Every year, February 6 is observed as the International Day of Zero Tolerance for Female Genital Mutilation (FGM). As per the World Health Organization (WHO), globally, over 200 million girls alive today have suffered FGM in over 30 countries.
The economic costs of treating health complications arising out of FGM amount to roughly $1.4 billion for 2018 for 27 countries where FGM is performed. If the prevalence remains the same, the amount is expected to rise up to $2.3 billion by 2047.
In 2018, a study on FGM in India said that the practice was up to 75 per cent across the Bohra Muslim community. The study was conducted by three independent researchers.
Explained: What is Female Genital Mutilation?
FGM is the name given to procedures that involve altering or injuring the female genitalia for non-medical or cultural reasons, and is recognised internationally as a violation of human rights and the health and integrity of girls and women.
WHO classifies four types of FGM: type 1 (partial or total removal of the clitoral glans); type 2 (partial or total removal of the external and visible parts of the clitoris and the inner folds of the vulva); type 3 (infibulation, or narrowing of the vaginal opening through the creation of a covering seal), type 4 (picking, piercing, incising, scraping and cauterising the genital area).
Most girls and women who have undergone FGM live in sub-Saharan Africa and the Arab States, but it is also practiced in some countries in Asia, Eastern Europe and Latin America.
Countries where FGM is performed include Burkina Faso, Central African Republic, Chad, Democratic Republic of Congo, Sudan, Egypt, Oman, United Arab Emirates (UAE), Iraq, Iran, Georgia, Russian Federation, Columbia and Peru, among others.
According to the United Nations Population Fund (UNFPA), while the exact origins of the practice remain unclear, it seems to have predated Christianity and Islam. It says that some Egyptian mummies display characteristics of FGM.
Significantly, the ancient Greek historian Herodotus has claimed that in the fifth century BC, the Phoenicians, the Hittites and the Ethiopians practised circumcision. Furthermore, circumcision rites were also performed in the tropical zones of Africa, in the Philippines and by certain tribes in the Upper Amazon area.
“As recent as the 1950s, clitoridectomy was practised in Western Europe and the United States to treat perceived ailments including hysteria, epilepsy, mental disorders, masturbation, nymphomania and melancholia. In other words, the practice of FGM has been followed by many different peoples and societies across the ages and continents,” it says.
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Why is Female Genital Mutilation practiced?
Depending on the region, there can be various reasons why FGM is performed. The UNFPA has categorised the reasons into five categories — psycho-sexual reasons (when FGM is carried out as a way to control women’s sexuality, “which is sometimes said to be insatiable if parts of the genitalia, especially the clitoris, are not removed); sociological or cultural reasons (when FGM is seen as part of a girl’s initiation into womanhood and an intrinsic part of a community’s cultural heritage); hygiene and aesthetic reasons (this may be the reason for those communities that consider the external female genitalia as ugly and dirty); religious reasons (the UNFPA maintains that while FGM is not endorsed by Christianity or Islam, “supposed” religious doctrines may be used to justify the practice); socio-economic factors (in some communities FGM is a pre-requisite for marriage, especially in those communities where women are dependent on men economically).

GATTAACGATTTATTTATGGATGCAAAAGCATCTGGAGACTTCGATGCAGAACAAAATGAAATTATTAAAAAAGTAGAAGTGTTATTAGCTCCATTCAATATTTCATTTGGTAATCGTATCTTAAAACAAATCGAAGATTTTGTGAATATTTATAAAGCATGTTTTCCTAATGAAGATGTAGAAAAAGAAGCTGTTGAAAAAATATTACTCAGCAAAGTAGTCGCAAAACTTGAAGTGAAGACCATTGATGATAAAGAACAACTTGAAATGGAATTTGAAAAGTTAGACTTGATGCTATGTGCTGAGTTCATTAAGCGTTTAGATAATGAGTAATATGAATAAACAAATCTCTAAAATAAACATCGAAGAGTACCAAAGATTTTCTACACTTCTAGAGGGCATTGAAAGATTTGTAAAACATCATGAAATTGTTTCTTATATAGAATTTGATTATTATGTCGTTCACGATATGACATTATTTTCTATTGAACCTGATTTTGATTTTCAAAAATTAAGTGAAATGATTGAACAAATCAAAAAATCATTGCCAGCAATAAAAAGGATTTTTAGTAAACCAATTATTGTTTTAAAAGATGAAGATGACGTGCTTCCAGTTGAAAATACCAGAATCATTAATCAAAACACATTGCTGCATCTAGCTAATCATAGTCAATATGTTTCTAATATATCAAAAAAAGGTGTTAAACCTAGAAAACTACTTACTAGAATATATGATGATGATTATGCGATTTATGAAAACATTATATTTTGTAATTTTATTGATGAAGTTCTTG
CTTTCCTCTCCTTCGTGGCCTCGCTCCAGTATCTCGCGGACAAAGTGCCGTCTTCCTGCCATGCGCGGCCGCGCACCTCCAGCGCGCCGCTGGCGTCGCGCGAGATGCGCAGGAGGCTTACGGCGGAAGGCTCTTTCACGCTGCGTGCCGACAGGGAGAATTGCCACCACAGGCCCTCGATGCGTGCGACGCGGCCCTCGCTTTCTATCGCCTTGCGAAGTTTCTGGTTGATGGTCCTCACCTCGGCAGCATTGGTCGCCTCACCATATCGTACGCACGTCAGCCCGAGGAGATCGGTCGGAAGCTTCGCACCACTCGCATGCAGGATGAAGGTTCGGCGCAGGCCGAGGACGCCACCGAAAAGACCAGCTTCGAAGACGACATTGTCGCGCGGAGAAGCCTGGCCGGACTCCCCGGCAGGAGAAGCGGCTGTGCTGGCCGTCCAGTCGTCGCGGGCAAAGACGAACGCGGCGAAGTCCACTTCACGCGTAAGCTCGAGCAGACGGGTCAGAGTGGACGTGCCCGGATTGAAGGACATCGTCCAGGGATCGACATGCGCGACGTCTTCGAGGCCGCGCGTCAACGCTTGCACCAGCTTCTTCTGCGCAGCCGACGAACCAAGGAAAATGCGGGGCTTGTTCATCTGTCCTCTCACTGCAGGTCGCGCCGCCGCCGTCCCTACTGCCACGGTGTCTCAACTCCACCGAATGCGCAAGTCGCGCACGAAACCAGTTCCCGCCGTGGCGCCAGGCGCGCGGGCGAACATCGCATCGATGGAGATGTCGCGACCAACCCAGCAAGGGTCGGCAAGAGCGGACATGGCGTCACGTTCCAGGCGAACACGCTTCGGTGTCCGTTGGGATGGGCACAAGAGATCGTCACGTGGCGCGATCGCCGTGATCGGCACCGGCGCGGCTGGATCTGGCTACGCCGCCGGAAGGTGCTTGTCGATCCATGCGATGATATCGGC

Other reasons cited by the WHO include an attempt to ensure women’s premarital virginity since FGM is believed to reduce libido, “and therefore believed to help her resist extramarital sexual acts.” FGM may also be associated with cultural ideals of feminity and modesty.
Female Genital Mutilation in India
According to the aforementioned study, the reasons for FGM referred to as “Khafd” in India include continuing an old traditional practice, adhering to religious edicts, controlling women’s sexuality and abiding by the rules stated by the religious clergy.
It also states that the issue first rose to prominence in India because of two international legal cases on FGM against practising Bohras in Australia and the US.
In 2018, a bench of then Chief Justice of India Dipak Misra, and Justices AM Khanwilkar and DY Chandrachud referred a petition seeking a ban on FGM among Dawoodi Bohra girls to a five-judge Constitution Bench. This PIL was filed byDelhi-based lawyer Sunita Tiwari, who sought a declaration that the practice amounts to a violation of a woman’s right to life and dignity.
The Dawoodi Bohra community, on the other hand, maintained that the practice should be allowed since the Constitution grants religious freedom under Article 25.
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